Let’s start with the butterflies. I’m going to note before I start that you could use PVA glue to do this, however, I had the resin in my stash and I wanted to play around with it.
You will need to get some fabric lace butterflies, either cotton or polyester will work - I’m using these polyester lace butterflies I sourced on wish.com (which reminds me, if you want me to do a wish haul, and see what you can get from wish in terms of millinery supplies, leave me a comment below). I will also link to alternative lace butterflies in the description box.
Trim the butterflies and lay them on a silicone mat - this is a must if using resin as resin doesn’t stick to silicone. If you don’t have a silicone mat, you could use a bit of hard plastic, the type I use in a little bit to shape the wings.
Just a quick H&S warning - I would strongly suggest you wear a mask and gloves with resin. I did wear a mask but was just a paper mask, which was fine for the small amount I was working with however I didn’t wear any gloves and I really should have. I’m using this UV resin which I got as part of a kit which will be linked in the description box, as it came with a UV light which is how you cure the resin to make it hard.
I squirted a small dot on each part of the wing and using a paintbrush, I brushed the resin over the butterfly, it will absorb a little which is what we want. Then using a bit of hard plastic (this is from a food takeaway container which was washed), make your self a tent-shaped fold. Lay the butterfly on the fold and using your fingers, prefer the wings down - it won’t stick to the plastic but it will give the butterfly the illusion it’s in-flight.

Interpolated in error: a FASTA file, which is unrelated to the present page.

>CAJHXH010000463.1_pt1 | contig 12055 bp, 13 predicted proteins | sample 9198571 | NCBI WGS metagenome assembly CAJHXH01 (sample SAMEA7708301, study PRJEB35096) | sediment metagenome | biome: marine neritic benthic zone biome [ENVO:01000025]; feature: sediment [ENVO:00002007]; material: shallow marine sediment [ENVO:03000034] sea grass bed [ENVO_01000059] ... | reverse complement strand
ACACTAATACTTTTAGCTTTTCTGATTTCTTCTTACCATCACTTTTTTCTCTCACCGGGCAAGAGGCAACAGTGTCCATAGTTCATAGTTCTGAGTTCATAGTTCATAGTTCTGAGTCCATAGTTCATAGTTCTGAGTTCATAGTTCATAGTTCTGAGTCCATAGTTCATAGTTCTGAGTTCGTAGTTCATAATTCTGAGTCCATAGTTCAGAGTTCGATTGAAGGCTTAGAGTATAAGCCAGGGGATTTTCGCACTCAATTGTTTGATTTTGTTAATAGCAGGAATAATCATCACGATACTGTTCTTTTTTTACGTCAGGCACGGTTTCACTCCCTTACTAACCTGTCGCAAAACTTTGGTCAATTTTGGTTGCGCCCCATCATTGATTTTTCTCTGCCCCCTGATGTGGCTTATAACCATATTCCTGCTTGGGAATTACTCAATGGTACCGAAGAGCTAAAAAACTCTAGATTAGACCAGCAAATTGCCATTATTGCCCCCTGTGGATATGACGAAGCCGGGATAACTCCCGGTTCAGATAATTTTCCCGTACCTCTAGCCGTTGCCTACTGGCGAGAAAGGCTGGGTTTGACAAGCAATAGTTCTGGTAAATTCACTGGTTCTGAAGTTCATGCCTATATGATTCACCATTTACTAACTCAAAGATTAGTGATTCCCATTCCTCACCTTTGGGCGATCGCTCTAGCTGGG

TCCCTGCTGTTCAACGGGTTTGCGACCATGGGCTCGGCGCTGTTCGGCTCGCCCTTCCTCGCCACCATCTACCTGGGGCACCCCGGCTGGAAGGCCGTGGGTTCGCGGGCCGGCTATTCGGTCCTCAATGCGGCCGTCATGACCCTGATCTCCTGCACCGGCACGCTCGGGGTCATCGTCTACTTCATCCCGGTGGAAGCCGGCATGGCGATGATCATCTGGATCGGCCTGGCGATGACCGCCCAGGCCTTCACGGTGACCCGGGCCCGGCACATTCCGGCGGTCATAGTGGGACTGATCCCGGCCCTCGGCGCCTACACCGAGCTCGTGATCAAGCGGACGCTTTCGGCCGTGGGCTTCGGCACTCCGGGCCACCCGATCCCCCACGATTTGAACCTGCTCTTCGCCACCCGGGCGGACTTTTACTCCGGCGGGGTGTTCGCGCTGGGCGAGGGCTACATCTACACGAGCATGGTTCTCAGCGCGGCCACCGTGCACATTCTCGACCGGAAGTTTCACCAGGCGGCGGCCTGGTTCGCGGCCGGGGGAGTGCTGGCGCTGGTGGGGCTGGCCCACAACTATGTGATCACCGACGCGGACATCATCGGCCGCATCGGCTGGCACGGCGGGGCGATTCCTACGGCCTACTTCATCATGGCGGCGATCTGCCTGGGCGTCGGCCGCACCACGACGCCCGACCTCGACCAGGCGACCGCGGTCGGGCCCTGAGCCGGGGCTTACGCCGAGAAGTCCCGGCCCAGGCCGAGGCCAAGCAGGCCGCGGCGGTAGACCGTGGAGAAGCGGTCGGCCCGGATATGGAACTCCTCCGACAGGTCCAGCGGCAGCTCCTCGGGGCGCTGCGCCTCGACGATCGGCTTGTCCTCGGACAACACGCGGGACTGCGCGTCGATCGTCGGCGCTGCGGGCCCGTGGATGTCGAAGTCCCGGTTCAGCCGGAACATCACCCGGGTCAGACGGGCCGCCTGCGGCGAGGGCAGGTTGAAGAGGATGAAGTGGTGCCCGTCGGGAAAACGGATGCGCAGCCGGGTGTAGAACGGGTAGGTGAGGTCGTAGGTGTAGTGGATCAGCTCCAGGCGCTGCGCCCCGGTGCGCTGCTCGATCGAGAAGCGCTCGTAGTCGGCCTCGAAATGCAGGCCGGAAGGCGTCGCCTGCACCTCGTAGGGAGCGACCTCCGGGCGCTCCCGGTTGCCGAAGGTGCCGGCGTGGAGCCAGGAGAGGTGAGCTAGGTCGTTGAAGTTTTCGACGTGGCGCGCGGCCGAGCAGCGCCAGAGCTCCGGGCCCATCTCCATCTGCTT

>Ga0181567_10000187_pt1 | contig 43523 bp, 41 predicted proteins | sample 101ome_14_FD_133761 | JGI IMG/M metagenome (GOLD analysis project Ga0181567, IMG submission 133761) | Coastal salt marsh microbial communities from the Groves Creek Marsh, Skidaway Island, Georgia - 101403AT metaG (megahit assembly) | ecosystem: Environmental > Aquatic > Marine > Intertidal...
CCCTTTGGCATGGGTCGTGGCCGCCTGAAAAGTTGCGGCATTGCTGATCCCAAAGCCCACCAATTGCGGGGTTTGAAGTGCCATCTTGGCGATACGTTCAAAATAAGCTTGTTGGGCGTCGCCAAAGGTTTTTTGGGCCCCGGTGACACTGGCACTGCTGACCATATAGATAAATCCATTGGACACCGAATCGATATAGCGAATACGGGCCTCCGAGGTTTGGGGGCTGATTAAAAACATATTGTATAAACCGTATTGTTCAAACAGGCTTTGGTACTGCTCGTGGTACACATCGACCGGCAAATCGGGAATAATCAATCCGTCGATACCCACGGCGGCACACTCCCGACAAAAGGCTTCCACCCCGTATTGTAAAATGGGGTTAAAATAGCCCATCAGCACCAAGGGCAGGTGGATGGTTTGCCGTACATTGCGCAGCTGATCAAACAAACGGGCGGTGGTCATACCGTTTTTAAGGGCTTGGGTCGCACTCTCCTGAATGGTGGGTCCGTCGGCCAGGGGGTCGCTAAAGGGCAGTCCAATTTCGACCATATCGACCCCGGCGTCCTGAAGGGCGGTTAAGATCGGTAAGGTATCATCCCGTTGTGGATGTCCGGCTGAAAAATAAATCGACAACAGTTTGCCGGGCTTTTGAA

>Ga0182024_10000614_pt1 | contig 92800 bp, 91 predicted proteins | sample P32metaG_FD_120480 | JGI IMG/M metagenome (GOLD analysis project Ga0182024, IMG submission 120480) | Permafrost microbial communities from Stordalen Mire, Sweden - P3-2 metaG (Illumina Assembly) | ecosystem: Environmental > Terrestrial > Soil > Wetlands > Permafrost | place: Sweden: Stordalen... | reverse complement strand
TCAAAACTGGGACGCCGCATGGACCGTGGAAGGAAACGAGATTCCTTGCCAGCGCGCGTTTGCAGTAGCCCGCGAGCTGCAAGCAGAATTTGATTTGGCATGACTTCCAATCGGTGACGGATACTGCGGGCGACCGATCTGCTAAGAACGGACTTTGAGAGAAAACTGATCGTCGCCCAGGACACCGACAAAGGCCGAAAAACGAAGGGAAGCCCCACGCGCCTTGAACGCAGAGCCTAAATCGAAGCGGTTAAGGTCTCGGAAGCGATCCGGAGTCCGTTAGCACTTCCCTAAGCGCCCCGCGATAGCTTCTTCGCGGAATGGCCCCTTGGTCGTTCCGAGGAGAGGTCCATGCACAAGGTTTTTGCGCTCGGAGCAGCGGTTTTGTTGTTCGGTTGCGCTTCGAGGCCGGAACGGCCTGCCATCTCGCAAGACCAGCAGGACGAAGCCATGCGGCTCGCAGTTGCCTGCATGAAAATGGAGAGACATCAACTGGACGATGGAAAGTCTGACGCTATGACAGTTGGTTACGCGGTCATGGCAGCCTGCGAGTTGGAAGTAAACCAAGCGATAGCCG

Plugin your UV lamp and set your butterflies under the lamp and cure for around 1 ½ minute - this lamp has a 45-second timer so I let it run twice under the lamp. Only add resin to the butterflies you are putting onto the folded plastic as if the UV light hits it, you will cure it - this applies to the brush too, move the brush away from the lamp before you cure anything.
Once you have enough butterflies made, you could make some flat butterflies too, using the silicone mat to hold whilst curing. I went ahead and added some fushia chatons to the butterfly using a dot of resin to hold into place and curing for 1 ½ minute. I’m using these chatons from Bluestreak crystals in the size SS24 which are just over 5mm wide and have a beautiful brilliant cut
Now to assemble the hat. I’m using an oval sinamay fascinator base from Petershams in cerise and after positioning it in the position I wanted (which is actually backwards as I wanted the lip at the back of the hat), I sewed it to the headband which is also from Petershams.
Next, I spent some time arranging this gorgeous silk abaca from B Unique Millinery onto the base, figuring out what looks good and pleasing on the eye - I made sure that I hid the sides on the abaca in the folds so I didn’t have to sew the edges down. This is the abaca in Line Green and is $20 AUD per ½ meter.
Once that was positioned, I sewed it to the base and sewed any sections which touched to give the abaca some extra support.
Finally, I then pinned the butterflies around the hat, ensuring that I spaced out any butterflies with chatons added before filling out with any without. These were then sewn into place and we are done